She was there for several hours and initially they planned to keep her overnight and do the surgery in the morning.  We got a call around 4:30 pm though, saying the Neurologist wasn’t going to be available the next day and they thought it was in Dylan’s best interest to go to a facility that could do the surgery sooner rather than later.  They recommended a few places they knew would be available and I ended up picking her up shortly after that and driving two and a half hours to take her to the Veterinary Specialty Center in Buffalo Grove, IL.  I don’t think I got there until about 8:30 pm and I was of course a bawling mess by that point but they knew I was coming and also sent a gurney out to help transport her inside.

Info from her doctors

The Neurosurgeon that would be doing Dylan’s surgery wasn’t going to be in until the next day so the veterinarian that was there overnight came to speak with me.  He was very professional and straight-forward and pretty much was just trying to make sure I understood that we had a senior giant breed dog who can’t walk and we could very well spend thousands of dollars on tests and surgery and still have a senior giant breed dog who can’t walk.  Even when speaking with the Neurosurgeon the next day, I tried to get statistics or some percentage for a success rate out of them, but they couldn’t give one.

They ended up doing an MRI the next day instead of surgery so they’d have a better picture of what they were dealing with.  The Neurosurgeon told us recent research showed delaying surgery didn’t change the results of whether or not the dog would be able to walk again, so we went with her recommendations.  Of course, we were only delaying the surgery for a day and she was being monitored by professionals the entire time.  I’m not a professional but I would not recommend delaying taking your pet to the vet.  Go immediately and decide what to do together.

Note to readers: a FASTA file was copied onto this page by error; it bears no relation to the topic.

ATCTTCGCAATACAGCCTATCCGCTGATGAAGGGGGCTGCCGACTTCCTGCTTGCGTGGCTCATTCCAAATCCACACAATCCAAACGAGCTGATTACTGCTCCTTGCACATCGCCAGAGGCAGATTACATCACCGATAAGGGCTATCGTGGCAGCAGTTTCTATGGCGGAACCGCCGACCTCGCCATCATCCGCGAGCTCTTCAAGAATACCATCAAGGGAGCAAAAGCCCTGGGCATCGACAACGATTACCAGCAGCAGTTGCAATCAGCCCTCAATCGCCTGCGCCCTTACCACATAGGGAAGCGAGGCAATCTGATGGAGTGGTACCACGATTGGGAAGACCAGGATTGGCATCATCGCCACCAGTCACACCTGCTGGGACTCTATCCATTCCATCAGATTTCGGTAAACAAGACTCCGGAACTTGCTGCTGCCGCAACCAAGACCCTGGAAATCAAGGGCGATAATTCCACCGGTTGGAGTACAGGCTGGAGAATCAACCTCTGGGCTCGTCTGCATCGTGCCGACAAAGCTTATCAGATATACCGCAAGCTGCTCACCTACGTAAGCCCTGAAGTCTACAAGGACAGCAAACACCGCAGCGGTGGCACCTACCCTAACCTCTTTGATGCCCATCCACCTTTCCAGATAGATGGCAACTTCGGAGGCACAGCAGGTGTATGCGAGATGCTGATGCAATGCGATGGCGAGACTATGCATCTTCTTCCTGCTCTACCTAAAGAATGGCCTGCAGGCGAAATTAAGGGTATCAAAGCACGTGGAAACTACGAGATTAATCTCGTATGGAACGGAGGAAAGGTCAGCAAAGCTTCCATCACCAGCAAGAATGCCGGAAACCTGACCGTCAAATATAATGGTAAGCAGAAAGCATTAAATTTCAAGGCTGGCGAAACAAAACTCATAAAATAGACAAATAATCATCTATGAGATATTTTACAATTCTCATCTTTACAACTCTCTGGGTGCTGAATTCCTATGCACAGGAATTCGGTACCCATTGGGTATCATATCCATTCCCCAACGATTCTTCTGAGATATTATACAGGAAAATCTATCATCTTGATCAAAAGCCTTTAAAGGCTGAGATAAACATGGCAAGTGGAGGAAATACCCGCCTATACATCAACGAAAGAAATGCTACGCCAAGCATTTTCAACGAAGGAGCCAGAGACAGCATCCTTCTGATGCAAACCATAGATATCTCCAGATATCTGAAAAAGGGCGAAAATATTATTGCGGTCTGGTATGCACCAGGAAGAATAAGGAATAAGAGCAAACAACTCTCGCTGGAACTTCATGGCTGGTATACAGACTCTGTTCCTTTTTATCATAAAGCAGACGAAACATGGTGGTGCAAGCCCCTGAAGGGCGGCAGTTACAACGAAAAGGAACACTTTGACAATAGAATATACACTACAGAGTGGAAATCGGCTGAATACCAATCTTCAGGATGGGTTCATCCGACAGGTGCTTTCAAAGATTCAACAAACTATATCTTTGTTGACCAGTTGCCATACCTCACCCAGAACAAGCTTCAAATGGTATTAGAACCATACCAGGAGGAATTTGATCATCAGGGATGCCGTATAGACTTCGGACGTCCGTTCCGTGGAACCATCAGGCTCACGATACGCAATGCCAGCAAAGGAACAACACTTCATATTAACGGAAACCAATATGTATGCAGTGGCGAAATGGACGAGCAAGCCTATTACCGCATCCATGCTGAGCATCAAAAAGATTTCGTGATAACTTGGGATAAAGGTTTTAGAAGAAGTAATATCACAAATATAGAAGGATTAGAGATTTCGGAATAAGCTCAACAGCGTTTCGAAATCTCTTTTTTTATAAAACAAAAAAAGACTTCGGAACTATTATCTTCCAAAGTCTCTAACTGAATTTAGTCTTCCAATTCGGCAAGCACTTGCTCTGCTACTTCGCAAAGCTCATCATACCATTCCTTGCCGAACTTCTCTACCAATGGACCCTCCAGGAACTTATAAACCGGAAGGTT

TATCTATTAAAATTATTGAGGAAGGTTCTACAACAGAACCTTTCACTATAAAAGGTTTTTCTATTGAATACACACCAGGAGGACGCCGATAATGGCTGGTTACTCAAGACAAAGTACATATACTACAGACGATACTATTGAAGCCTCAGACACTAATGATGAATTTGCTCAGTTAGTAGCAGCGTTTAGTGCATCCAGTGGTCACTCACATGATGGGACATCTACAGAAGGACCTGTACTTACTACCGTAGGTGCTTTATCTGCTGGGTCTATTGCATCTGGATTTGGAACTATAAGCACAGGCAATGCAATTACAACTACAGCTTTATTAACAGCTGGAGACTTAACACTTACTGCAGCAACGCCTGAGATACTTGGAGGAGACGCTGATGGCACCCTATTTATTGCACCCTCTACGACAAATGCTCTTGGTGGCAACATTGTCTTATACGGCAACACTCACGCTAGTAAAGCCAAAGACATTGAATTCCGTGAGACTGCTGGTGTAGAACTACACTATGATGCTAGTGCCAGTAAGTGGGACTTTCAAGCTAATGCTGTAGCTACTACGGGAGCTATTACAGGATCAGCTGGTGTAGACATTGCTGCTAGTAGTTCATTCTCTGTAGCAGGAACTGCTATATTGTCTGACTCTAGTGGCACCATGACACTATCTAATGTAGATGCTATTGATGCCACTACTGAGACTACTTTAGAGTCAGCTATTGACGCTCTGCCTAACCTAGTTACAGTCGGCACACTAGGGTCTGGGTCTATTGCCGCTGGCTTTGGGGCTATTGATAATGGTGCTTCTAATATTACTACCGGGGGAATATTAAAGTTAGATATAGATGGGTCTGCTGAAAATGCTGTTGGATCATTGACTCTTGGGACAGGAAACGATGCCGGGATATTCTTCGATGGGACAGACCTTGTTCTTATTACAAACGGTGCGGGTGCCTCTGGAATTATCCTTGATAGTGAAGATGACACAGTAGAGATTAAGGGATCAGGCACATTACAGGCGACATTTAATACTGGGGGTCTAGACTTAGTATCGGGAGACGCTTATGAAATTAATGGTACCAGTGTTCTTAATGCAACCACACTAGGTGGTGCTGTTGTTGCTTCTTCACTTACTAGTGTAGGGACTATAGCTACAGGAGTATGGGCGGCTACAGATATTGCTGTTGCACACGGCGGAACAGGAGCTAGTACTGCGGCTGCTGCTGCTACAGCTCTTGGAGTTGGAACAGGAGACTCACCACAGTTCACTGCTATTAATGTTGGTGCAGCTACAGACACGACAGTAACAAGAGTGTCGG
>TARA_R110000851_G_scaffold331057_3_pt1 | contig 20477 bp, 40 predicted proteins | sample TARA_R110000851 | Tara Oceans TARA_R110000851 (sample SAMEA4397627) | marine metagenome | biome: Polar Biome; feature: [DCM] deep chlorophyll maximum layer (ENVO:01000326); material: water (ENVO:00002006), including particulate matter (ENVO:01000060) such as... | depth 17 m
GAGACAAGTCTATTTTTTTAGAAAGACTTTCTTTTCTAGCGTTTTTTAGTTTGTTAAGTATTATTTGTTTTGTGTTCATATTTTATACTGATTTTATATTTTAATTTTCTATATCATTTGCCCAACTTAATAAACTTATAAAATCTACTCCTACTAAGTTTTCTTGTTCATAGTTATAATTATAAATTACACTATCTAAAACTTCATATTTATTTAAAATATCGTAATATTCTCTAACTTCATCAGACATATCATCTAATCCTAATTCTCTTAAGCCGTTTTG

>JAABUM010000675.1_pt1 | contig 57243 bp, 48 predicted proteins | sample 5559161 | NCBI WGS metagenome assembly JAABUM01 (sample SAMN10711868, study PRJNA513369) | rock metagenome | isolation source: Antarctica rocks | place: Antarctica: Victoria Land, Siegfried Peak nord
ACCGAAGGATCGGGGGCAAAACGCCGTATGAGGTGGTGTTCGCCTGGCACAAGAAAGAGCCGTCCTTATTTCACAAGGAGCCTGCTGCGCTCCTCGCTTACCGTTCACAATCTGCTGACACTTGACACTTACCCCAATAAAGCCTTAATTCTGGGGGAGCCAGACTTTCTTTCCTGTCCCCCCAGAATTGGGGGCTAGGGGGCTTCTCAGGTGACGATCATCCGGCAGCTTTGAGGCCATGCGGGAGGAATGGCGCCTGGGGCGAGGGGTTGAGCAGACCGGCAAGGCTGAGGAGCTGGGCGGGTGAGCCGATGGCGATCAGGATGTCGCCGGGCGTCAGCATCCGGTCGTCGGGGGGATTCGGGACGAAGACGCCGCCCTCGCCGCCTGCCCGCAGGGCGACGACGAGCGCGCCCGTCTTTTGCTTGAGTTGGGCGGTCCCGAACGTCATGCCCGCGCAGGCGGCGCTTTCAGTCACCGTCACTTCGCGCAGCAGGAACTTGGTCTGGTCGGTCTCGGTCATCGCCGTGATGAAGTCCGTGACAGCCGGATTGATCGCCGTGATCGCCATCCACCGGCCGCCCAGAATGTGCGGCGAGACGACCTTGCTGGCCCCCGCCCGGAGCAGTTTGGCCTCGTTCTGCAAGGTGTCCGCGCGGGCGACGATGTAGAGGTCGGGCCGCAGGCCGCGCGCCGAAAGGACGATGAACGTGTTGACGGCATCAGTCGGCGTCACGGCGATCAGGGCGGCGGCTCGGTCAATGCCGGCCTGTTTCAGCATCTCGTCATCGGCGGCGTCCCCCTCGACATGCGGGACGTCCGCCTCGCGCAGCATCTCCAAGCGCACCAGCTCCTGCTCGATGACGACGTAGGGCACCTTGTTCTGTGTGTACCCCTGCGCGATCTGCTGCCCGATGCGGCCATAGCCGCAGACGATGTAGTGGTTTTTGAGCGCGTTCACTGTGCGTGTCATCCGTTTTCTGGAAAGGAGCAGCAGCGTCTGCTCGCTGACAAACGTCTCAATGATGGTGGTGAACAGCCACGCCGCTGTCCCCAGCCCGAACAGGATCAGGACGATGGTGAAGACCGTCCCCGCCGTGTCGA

Her diagnosis

After the MRI, it was discovered that Dylan did have Wobblers in three sections of her spine, the most severe of which is where a disk herniation occurred.  That disk was pressing against her spinal cord, causing it to swell and made her unable to walk.  The hope was to remove the part of the disk that pressed against the spinal cord to alleviate the pressure and hopefully allow her to walk again.

The medical description of Dylan’s case on her release form.

From what we understand, generally Wobblers is diagnosed at a very young age and is fairly obvious due to the wobbly walking the dog will exhibit.  When it is diagnosed, the young dog can have surgery to remove the bony malformation so the spine can function normally.  This was a strange case because apparently Dylan must have had Wobblers since she was a puppy but her spine was able to compensate for it on its own so she could walk normally.  It did, however, make her spine more susceptible to the herniated disk.  Because of her age and the fact that she was walking normally before, they did not address the two areas of the spine with Wobblers that weren’t severe.  They solely were doing surgery to remove the portion of disk that was creating problems in the severe section.  It wasn’t worth risking more injury, and we agreed.  If it’s not broken, don’t fix it.